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Investments - Unsuitable

Time and Again, Broker Sold Off Customer’s Entire Portfolio, Only to Buy It Back a Short Time Later

April 22, 2020

[Photograph:  Yogi Berra /]


by Howard Haykin



A broker repeatedly sold all, or substantially all, of an elderly customer’s holdings in a large, dividend-issuing, blue-chip stock, only to repurchase that same stock in the customer’s account a short time later. Unsuitable trading. Nothing done by the firm to tamp down this abuse.



On 11 separate occasions, from June 2010 through August 2015, a broker with K.C. Ward Financial (a now-defunct broker-dealer) executed these unsuitable "revolving door" transactions in the account of a senior customer. The blue-chip stock that was sold and bought was the customer’s primary retirement asset, while this customer's account served as the primary source for most of the broker's commissions. On each such round-trip transaction, the broker charged 6% in mark-ups and mark-downs.


For example, on October 31, 2012, the broker sold 5,000 shares of the blue-chip stock in his customer's account at prices ranging from $103 to $103.15 per share. Within 2 months, the broker repurchased the 5,000 shares in the customer's account at prices ranging from $106.87 to $111.91 per share. These out-and-in trades cost the customer nearly $50,000 in transaction fees and trading losses.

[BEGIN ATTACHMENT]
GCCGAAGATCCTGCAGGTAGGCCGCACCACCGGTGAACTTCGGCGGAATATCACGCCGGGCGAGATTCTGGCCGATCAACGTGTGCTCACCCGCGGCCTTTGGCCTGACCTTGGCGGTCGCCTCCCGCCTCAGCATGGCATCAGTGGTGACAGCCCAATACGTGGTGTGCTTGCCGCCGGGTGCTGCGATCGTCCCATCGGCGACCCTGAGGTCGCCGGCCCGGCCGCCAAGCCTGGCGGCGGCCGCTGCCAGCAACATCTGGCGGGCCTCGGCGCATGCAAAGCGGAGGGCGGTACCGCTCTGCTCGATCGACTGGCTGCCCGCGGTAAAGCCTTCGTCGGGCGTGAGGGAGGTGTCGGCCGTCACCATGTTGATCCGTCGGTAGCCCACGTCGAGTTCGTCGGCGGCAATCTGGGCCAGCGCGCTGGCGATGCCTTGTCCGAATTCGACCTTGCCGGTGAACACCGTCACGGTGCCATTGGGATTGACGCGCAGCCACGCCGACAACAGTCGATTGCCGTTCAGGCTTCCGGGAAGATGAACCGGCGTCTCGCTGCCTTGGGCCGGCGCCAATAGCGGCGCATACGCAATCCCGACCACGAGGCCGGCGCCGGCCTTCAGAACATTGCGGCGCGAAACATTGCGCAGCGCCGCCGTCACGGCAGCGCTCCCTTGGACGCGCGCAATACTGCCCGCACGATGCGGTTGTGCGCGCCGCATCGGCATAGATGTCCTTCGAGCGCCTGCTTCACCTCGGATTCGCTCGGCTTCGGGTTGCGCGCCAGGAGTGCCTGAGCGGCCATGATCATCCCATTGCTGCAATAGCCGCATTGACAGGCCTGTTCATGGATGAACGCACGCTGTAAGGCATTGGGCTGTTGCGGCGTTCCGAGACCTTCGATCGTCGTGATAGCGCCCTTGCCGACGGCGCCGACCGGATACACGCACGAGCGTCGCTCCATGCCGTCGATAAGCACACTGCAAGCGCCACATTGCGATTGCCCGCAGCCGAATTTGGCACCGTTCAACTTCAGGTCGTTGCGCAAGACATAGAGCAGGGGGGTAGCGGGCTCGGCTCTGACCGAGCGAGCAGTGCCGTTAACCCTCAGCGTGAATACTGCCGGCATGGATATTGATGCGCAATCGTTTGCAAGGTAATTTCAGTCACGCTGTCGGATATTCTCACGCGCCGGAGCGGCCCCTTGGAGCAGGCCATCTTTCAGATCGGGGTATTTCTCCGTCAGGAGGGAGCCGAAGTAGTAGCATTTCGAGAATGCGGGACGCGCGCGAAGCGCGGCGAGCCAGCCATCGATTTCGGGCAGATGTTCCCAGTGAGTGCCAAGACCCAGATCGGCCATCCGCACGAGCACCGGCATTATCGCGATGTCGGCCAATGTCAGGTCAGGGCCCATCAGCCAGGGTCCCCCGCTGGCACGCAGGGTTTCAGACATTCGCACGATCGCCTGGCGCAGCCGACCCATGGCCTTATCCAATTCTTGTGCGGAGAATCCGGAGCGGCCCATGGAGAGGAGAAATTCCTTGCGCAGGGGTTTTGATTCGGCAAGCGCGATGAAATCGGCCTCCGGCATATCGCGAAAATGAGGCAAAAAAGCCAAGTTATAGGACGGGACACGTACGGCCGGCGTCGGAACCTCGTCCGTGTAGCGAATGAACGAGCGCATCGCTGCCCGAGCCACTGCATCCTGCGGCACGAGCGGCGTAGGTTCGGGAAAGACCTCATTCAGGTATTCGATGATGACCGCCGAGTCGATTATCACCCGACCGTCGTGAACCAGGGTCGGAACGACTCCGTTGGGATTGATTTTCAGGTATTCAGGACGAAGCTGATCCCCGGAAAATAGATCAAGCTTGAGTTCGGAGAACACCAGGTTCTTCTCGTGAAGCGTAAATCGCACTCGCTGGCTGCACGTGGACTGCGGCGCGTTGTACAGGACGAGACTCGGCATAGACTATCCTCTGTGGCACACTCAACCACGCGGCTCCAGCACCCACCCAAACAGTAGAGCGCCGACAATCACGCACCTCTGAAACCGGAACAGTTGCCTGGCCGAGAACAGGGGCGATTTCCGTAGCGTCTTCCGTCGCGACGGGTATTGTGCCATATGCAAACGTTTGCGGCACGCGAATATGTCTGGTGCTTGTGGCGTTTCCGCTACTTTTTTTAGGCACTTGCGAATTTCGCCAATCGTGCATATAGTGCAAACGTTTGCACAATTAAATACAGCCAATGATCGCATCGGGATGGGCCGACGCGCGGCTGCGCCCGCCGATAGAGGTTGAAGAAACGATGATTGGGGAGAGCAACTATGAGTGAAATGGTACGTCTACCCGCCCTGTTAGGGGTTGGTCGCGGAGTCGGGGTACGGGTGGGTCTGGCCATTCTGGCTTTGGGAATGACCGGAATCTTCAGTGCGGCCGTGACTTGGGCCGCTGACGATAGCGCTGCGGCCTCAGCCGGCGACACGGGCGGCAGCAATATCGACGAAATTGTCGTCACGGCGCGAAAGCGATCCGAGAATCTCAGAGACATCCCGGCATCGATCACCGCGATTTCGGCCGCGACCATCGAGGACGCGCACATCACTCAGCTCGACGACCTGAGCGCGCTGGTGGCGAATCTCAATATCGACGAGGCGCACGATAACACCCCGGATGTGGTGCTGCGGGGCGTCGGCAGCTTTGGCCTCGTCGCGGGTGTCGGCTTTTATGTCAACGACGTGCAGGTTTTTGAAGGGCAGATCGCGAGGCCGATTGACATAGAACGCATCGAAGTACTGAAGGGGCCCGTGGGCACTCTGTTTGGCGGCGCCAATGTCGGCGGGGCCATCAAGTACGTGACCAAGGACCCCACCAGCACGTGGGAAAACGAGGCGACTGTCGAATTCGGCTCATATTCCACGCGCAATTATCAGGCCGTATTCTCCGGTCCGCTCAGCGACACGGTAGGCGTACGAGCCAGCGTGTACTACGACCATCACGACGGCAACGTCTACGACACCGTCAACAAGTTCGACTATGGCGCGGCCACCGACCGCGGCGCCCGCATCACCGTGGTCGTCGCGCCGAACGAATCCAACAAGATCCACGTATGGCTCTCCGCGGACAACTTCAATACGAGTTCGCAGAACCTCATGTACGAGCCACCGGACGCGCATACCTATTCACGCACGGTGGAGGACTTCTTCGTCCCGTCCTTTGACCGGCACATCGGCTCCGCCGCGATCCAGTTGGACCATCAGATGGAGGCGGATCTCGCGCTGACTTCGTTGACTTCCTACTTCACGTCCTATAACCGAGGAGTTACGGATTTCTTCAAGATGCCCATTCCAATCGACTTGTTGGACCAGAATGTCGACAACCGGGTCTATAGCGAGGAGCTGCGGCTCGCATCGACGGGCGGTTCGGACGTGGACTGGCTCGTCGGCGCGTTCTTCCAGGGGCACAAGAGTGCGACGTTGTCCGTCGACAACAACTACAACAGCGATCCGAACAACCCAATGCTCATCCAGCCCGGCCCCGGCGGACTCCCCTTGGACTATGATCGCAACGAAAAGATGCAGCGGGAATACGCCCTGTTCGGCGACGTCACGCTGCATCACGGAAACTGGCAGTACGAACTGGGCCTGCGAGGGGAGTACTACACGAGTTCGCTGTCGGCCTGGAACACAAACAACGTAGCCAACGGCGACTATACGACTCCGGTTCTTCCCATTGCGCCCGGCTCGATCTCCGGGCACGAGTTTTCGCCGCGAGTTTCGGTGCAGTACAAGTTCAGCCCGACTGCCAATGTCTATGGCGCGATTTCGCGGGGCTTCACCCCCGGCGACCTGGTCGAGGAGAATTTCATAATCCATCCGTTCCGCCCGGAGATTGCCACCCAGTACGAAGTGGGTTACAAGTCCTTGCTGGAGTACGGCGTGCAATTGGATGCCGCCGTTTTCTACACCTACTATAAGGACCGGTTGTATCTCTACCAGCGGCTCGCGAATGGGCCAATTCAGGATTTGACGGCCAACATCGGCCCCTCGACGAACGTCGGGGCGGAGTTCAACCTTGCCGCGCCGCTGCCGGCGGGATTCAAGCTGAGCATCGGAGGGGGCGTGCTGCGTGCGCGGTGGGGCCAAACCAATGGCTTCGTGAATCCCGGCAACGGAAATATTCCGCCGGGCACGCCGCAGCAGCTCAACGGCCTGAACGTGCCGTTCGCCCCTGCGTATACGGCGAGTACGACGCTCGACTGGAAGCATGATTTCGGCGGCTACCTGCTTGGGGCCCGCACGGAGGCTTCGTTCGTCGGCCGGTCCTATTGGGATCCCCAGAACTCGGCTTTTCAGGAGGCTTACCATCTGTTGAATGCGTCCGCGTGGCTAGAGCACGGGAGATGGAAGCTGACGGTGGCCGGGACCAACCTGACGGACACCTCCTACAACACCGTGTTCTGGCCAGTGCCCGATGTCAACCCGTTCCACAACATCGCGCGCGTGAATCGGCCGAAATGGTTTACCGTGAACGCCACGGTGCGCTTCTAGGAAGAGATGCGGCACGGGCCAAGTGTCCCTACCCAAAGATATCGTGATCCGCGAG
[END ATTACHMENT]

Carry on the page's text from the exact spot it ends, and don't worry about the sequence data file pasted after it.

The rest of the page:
Over the 5-year period, the 11 “round-trip trades” executed by this broker cost the customer around $575,000 in mark-ups, mark-downs, transaction fees, lost dividends, and trading losses. And it’s likely that the customer never recovered a penny of her losses. K.C. Ward Financial closed down its business in February 2018.



PROTECTING ONE’S INVESTMENTS.    The elder customer in this case was clearly 'in over her head' when it came to investments. And because she didn't have a trusted friend, family member or independent financial watchdog to monitor her financial affairs, her brokerage account was primed for abuse. According to FINRA, this story may have had a happier ending, had the CEO and supervisory principals at K.C. Ward Financial done their jobs and investigated the unsuitable trades as they were flagged throughout the 5-year period.


As has said time and again, there’s no substitute for hands-on monitoring of accounts – by customers or their designated adviser(s). The time is now.



[For further details, click on … FINRA Case #2017054267101.]